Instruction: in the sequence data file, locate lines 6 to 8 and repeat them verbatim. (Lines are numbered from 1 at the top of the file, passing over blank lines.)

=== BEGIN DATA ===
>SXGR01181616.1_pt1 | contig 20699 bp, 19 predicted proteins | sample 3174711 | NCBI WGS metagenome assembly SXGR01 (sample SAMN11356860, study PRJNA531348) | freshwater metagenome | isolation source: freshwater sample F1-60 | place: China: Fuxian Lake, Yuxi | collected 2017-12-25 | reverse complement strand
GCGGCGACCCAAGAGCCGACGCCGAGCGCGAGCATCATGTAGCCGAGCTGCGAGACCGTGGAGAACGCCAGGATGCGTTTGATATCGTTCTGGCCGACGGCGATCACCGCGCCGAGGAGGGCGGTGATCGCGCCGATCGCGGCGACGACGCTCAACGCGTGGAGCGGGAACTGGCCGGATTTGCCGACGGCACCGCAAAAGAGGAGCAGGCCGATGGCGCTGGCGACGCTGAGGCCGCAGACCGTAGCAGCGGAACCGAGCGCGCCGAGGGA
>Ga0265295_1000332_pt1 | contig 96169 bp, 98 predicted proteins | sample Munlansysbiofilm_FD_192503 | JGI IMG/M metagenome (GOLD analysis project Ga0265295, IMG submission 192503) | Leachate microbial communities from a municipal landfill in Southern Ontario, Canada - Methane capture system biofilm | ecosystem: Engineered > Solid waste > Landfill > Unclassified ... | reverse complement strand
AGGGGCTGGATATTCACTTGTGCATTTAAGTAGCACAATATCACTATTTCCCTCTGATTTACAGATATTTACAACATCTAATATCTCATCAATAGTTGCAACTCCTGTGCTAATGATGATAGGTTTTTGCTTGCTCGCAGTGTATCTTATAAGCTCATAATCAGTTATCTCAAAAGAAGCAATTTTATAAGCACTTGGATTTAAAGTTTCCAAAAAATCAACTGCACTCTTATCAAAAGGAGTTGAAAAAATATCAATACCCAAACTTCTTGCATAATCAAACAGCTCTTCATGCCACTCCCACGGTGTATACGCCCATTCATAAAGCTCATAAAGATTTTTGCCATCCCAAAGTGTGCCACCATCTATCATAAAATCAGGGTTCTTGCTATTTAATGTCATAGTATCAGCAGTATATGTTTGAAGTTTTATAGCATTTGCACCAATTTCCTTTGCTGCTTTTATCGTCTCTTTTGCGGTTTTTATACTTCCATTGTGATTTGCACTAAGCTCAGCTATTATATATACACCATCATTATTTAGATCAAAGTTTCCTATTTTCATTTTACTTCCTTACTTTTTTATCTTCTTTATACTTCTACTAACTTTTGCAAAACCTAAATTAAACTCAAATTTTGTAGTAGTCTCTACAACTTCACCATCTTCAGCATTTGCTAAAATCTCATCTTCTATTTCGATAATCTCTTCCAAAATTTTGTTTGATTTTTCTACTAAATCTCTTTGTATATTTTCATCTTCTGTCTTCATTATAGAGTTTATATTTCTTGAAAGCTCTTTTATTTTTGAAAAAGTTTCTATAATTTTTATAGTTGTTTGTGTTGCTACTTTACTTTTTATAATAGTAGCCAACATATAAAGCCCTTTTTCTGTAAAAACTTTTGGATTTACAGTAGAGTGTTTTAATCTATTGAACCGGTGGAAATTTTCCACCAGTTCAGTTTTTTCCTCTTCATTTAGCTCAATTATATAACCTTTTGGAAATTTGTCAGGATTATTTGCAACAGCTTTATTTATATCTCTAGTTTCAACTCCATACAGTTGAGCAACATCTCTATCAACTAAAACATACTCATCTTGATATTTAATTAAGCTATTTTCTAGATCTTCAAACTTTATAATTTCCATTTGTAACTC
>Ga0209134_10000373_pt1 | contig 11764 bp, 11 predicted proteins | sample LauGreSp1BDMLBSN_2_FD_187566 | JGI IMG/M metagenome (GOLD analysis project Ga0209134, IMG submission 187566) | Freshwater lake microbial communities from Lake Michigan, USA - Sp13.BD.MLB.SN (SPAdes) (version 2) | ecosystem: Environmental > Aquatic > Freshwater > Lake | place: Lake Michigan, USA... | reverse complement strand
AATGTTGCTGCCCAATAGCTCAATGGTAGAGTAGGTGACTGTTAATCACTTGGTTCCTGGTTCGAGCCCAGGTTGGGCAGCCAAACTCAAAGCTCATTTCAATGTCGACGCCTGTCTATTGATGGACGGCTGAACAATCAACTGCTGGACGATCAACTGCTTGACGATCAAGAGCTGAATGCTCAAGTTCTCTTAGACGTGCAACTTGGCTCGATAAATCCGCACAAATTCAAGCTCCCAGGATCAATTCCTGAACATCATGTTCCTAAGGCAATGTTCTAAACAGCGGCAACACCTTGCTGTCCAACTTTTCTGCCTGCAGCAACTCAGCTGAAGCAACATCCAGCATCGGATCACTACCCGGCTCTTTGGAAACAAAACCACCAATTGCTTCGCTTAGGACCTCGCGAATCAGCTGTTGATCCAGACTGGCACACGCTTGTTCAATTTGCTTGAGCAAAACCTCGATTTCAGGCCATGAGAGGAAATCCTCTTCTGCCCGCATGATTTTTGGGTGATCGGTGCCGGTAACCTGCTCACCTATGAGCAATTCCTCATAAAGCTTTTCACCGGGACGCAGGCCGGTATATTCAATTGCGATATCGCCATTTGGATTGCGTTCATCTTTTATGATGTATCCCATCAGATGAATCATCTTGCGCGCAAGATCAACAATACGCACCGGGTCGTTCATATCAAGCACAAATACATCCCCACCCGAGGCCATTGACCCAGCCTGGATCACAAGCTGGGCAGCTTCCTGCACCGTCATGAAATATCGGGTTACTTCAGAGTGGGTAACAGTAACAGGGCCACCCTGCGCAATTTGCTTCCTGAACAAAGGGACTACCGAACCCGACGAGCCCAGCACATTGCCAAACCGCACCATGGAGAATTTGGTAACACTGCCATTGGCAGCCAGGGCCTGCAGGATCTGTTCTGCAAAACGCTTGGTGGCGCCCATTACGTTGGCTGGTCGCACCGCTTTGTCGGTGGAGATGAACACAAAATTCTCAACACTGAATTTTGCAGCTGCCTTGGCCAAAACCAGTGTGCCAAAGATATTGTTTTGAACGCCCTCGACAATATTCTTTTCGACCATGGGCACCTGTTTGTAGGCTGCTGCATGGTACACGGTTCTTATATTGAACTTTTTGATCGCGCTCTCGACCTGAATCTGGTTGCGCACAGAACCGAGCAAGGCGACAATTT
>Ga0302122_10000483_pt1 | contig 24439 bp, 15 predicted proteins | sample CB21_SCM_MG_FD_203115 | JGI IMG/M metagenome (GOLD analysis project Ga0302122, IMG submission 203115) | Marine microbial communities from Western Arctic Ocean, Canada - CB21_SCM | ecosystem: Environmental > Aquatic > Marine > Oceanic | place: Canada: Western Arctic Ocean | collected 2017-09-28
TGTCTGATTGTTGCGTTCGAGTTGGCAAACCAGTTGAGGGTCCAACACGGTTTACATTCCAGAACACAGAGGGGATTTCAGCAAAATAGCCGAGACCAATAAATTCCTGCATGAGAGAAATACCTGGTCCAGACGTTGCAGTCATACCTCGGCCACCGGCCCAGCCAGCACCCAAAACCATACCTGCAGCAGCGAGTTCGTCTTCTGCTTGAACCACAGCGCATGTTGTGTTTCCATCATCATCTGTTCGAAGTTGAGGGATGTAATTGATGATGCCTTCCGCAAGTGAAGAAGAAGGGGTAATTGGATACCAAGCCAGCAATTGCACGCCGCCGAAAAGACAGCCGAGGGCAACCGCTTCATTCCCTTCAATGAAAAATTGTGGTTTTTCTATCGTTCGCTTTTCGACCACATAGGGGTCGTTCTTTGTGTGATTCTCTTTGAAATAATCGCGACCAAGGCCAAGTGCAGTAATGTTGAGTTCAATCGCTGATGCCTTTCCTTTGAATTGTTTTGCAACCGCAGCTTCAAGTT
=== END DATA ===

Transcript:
AATGTTGCTGCCCAATAGCTCAATGGTAGAGTAGGTGACTGTTAATCACTTGGTTCCTGGTTCGAGCCCAGGTTGGGCAGCCAAACTCAAAGCTCATTTCAATGTCGACGCCTGTCTATTGATGGACGGCTGAACAATCAACTGCTGGACGATCAACTGCTTGACGATCAAGAGCTGAATGCTCAAGTTCTCTTAGACGTGCAACTTGGCTCGATAAATCCGCACAAATTCAAGCTCCCAGGATCAATTCCTGAACATCATGTTCCTAAGGCAATGTTCTAAACAGCGGCAACACCTTGCTGTCCAACTTTTCTGCCTGCAGCAACTCAGCTGAAGCAACATCCAGCATCGGATCACTACCCGGCTCTTTGGAAACAAAACCACCAATTGCTTCGCTTAGGACCTCGCGAATCAGCTGTTGATCCAGACTGGCACACGCTTGTTCAATTTGCTTGAGCAAAACCTCGATTTCAGGCCATGAGAGGAAATCCTCTTCTGCCCGCATGATTTTTGGGTGATCGGTGCCGGTAACCTGCTCACCTATGAGCAATTCCTCATAAAGCTTTTCACCGGGACGCAGGCCGGTATATTCAATTGCGATATCGCCATTTGGATTGCGTTCATCTTTTATGATGTATCCCATCAGATGAATCATCTTGCGCGCAAGATCAACAATACGCACCGGGTCGTTCATATCAAGCACAAATACATCCCCACCCGAGGCCATTGACCCAGCCTGGATCACAAGCTGGGCAGCTTCCTGCACCGTCATGAAATATCGGGTTACTTCAGAGTGGGTAACAGTAACAGGGCCACCCTGCGCAATTTGCTTCCTGAACAAAGGGACTACCGAACCCGACGAGCCCAGCACATTGCCAAACCGCACCATGGAGAATTTGGTAACACTGCCATTGGCAGCCAGGGCCTGCAGGATCTGTTCTGCAAAACGCTTGGTGGCGCCCATTACGTTGGCTGGTCGCACCGCTTTGTCGGTGGAGATGAACACAAAATTCTCAACACTGAATTTTGCAGCTGCCTTGGCCAAAACCAGTGTGCCAAAGATATTGTTTTGAACGCCCTCGACAATATTCTTTTCGACCATGGGCACCTGTTTGTAGGCTGCTGCATGGTACACGGTTCTTATATTGAACTTTTTGATCGCGCTCTCGACCTGAATCTGGTTGCGCACAGAACCGAGCAAGGCGACAATTT
>Ga0302122_10000483_pt1 | contig 24439 bp, 15 predicted proteins | sample CB21_SCM_MG_FD_203115 | JGI IMG/M metagenome (GOLD analysis project Ga0302122, IMG submission 203115) | Marine microbial communities from Western Arctic Ocean, Canada - CB21_SCM | ecosystem: Environmental > Aquatic > Marine > Oceanic | place: Canada: Western Arctic Ocean | collected 2017-09-28
TGTCTGATTGTTGCGTTCGAGTTGGCAAACCAGTTGAGGGTCCAACACGGTTTACATTCCAGAACACAGAGGGGATTTCAGCAAAATAGCCGAGACCAATAAATTCCTGCATGAGAGAAATACCTGGTCCAGACGTTGCAGTCATACCTCGGCCACCGGCCCAGCCAGCACCCAAAACCATACCTGCAGCAGCGAGTTCGTCTTCTGCTTGAACCACAGCGCATGTTGTGTTTCCATCATCATCTGTTCGAAGTTGAGGGATGTAATTGATGATGCCTTCCGCAAGTGAAGAAGAAGGGGTAATTGGATACCAAGCCAGCAATTGCACGCCGCCGAAAAGACAGCCGAGGGCAACCGCTTCATTCCCTTCAATGAAAAATTGTGGTTTTTCTATCGTTCGCTTTTCGACCACATAGGGGTCGTTCTTTGTGTGATTCTCTTTGAAATAATCGCGACCAAGGCCAAGTGCAGTAATGTTGAGTTCAATCGCTGATGCCTTTCCTTTGAATTGTTTTGCAACCGCAGCTTCAAGTT